Bay Area veterans receive hero’s homecoming following ‘Honor Flight’ to see war memorials in Washington D.C.

Seventy-four veterans from the Tampa Bay area recently took the trip of a lifetime to our nation's capital to visit war memorials in their honor. But, the trip's highlight may have happened when they returned. 

It was the 47th flight by the all volunteer non-profit Honor Flight of West Central Florida, which has been honoring veterans since 2010. And FOX13 was invited along for the ride to share some of their stories.

"We make four flights each year and to see the appreciation in their faces makes it all worth it," says program director Tracy Luchtenberg, who hails from a military family herself. 

Among those reporting, 97-year-old Fred Jenkins, who served in all three wars representing the monuments they visited; World War II, Korea and Vietnam. And Jenkins comes from a strong family of service. 

RELATED: WWII veteran reflects on past, sets sights on educating future generations during 'Honor Flight' trip

His father served in World War I, as did his grandfather. And, he lost his brother in battle. 

"We volunteered for every one of them," Jenkins says. "It's the motto of a real soldier. You run toward the danger." 

But that service and sacrifice came without thanks.

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"Coming back from Korea, I came straight to Grissom AFB, so I didn't get any hoopla out of that, you know," Jenkins tells FOX 13. "And the same thing happened when I returned from World War II. Nobody cared for what we did."

Many other veterans on Mission 47 tell a similar story not feeling appreciated. And that's why, they couldn't wait for this trip. After a two-hour flight courtesy of Allegiant Airlines into Baltimore, then a short bus ride into the District of Columbia, it started with a front row seat to witness the changing of the guard at the tomb of the unknown soldier at Arlington National Cemetery.

"Just amazing, really impressive," says 95-year-old Adam Gambardella, who served in World War II in Okinawa. 

He made it a point on their next stop at the World War II Memorial and find the area representing Okinawa etched into the memorial's granite. 

READ: Vietnam veteran accomplishes goal of earning college degree 40 years later

"I'd like to get back there some day, but I'm running out of time," he says with a chuckle.

There are several hundred veterans on a waiting list for this trip and these veterans have been on a list since 2016. But, there is no list for guardians and a dire need for them. Each veteran must be accompanied by a guardian or companion to escort them around the memorials.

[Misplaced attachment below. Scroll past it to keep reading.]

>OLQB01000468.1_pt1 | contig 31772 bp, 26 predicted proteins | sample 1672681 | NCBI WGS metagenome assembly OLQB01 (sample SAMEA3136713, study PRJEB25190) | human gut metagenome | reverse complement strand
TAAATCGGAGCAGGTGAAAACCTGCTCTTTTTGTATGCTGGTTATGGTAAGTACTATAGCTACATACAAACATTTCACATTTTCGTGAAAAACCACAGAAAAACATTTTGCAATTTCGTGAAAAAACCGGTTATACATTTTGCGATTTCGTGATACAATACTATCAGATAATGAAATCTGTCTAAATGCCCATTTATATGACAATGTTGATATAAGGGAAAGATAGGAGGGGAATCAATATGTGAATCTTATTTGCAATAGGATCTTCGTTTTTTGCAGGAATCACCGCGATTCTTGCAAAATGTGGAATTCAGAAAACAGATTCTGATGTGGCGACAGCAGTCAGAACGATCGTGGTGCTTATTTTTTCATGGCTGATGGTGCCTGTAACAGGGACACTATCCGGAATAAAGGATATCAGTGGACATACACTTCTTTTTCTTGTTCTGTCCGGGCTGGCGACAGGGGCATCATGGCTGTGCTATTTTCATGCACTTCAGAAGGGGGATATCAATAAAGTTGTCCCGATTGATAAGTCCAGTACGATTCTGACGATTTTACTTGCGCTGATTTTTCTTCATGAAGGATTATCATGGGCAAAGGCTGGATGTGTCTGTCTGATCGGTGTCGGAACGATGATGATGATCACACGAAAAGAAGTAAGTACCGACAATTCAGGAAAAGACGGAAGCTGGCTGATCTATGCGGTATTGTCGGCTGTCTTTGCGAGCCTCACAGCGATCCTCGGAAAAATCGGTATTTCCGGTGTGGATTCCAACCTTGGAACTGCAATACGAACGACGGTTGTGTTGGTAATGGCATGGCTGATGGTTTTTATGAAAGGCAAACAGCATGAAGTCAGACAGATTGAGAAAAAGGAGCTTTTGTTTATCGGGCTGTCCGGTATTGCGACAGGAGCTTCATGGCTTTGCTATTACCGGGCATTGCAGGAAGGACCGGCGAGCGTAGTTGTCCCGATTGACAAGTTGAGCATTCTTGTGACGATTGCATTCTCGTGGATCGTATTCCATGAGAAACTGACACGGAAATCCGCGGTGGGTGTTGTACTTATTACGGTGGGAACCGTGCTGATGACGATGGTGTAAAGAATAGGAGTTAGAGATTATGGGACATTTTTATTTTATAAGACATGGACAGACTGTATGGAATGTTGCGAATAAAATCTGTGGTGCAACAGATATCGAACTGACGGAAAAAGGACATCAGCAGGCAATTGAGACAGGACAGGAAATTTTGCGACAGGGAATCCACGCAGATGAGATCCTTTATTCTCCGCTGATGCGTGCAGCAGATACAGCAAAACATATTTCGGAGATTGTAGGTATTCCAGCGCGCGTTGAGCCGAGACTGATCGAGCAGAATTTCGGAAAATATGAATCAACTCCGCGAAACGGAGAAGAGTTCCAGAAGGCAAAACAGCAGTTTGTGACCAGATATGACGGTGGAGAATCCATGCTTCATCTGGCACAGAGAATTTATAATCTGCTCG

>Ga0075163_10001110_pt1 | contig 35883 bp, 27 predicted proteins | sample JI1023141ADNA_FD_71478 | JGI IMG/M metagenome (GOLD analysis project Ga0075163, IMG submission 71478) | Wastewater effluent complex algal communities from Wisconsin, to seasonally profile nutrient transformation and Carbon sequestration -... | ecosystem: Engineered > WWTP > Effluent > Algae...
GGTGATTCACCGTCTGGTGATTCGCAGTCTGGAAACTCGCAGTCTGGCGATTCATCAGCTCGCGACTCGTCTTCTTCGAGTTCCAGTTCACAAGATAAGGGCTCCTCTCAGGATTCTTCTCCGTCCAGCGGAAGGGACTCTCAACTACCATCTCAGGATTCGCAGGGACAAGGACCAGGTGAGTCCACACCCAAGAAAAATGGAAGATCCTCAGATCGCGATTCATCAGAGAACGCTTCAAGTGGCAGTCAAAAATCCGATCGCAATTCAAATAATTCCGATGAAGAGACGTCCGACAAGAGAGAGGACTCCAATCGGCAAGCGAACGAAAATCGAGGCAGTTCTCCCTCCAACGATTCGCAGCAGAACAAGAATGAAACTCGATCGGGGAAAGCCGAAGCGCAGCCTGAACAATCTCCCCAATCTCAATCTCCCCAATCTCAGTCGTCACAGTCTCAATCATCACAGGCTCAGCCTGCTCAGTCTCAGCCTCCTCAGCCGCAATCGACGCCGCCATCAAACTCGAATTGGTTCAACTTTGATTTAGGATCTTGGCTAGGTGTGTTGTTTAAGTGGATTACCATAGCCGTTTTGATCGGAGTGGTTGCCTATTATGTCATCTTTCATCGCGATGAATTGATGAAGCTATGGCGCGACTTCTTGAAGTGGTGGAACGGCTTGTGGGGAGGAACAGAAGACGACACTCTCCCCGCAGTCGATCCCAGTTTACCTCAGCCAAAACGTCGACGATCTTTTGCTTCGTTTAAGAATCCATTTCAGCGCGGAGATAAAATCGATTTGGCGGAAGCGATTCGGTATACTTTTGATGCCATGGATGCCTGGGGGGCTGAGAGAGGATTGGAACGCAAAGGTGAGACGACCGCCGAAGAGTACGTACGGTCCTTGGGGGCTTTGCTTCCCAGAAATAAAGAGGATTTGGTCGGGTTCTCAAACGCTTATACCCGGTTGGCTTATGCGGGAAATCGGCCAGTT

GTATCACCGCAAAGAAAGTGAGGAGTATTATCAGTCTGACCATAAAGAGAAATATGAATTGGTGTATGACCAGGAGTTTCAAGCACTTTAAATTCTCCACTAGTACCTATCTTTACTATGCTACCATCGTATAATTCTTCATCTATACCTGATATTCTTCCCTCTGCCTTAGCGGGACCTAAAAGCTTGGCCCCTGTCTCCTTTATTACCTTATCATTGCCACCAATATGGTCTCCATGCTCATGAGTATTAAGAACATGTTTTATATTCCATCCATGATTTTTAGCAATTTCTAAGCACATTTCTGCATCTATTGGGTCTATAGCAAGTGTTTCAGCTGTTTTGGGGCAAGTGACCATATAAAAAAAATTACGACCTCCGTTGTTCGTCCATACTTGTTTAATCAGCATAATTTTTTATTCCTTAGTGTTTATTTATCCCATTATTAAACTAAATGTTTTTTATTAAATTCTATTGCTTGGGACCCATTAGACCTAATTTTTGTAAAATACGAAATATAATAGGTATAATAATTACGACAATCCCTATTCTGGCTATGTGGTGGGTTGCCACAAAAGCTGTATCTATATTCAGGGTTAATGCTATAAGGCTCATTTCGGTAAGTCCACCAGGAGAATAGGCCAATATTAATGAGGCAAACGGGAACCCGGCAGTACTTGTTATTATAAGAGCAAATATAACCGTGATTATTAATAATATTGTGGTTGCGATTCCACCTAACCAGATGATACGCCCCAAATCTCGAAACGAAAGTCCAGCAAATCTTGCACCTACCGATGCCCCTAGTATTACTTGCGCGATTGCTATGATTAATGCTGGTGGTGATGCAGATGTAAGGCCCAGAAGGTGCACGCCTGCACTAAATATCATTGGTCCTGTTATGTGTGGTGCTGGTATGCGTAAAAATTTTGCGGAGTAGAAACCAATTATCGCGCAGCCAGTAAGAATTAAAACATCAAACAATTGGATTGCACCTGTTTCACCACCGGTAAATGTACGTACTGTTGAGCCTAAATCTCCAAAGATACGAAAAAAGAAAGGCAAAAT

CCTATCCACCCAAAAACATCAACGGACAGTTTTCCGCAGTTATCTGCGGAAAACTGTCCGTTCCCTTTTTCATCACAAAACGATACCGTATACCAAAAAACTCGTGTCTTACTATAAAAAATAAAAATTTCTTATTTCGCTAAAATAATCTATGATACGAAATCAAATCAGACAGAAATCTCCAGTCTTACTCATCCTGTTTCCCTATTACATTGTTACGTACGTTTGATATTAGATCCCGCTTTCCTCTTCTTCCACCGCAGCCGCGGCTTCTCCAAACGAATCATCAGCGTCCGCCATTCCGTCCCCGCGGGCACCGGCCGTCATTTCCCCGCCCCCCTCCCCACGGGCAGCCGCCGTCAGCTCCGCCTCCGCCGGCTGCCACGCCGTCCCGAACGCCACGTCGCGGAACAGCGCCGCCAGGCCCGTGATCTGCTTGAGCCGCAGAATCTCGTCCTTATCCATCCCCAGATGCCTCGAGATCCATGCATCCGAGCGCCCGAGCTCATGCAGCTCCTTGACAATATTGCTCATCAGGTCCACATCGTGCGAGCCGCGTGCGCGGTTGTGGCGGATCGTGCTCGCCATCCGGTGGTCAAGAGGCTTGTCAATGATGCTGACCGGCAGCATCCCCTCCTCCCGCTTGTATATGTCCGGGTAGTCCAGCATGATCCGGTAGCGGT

READ: Vietnam veteran accomplishes goal of earning college degree 40 years later

Veterans fly free, but guardians make a $500 donation. Some businesses sponsor them, some make the donation themselves. Felicia Froelich made the trip as Jenkins' guardian. She met him when he came into her Town 'N Country restaurant Mission Barbeque. 

It's her second trip as guardian, and she says it won't be her last. 

"I have boys, and I've tried to teach them to give back to those who have sacrificed for us and this is a great way to do that," Froelich says. "It's more of a blessing to me than it is to Fred and I know he's loving it."

Vietnam veteran David Stove says his guardian helped him find and etch 18 names of the friends and comrades on the Vietnam War Memorial wall. 

READ: Biden awards Medal of Honor to Army helicopter pilot who rescued soldiers in Vietnam firefight

"I lost them all in one clip," he said. "I'm just filled with emotion, it means a lot to me. And the fact that everybody is so nice. You know, we didn't get that when we came home."

But this homecoming would be different as it was finally a chance to get it right. When they boarded their plane to return to St. Petersburg, each veteran was gifted an envelope full of letters much like when they had mail call in the service. 

READ: One veteran helps another in need through the NeighborHOPE Project

And, they were full of well-wishes and thanks form family members, from strangers and from the heart moving many of the veterans to tears.

"That was really special, all those letters, just incredible," said Vietnam veteran Ron Pulizotto.

And upon landing, their biggest surprise yet: A hero's welcome of close to 300 people – family members, strangers, law enforcement officers, firefighters, the U.S. Coast Guard, members from MacDill, the Rough Riders and others cheering for each, applauding the veterans and thanking every one of them for their service.

As for Jenkins, who was the last to get off the plane, he was moved to tears once he saw the crowd awaiting to thank them. 

"It's a great day for America," he said with his biggest smile of the day.

For more information on the Honor Flight of West Central Florida, click here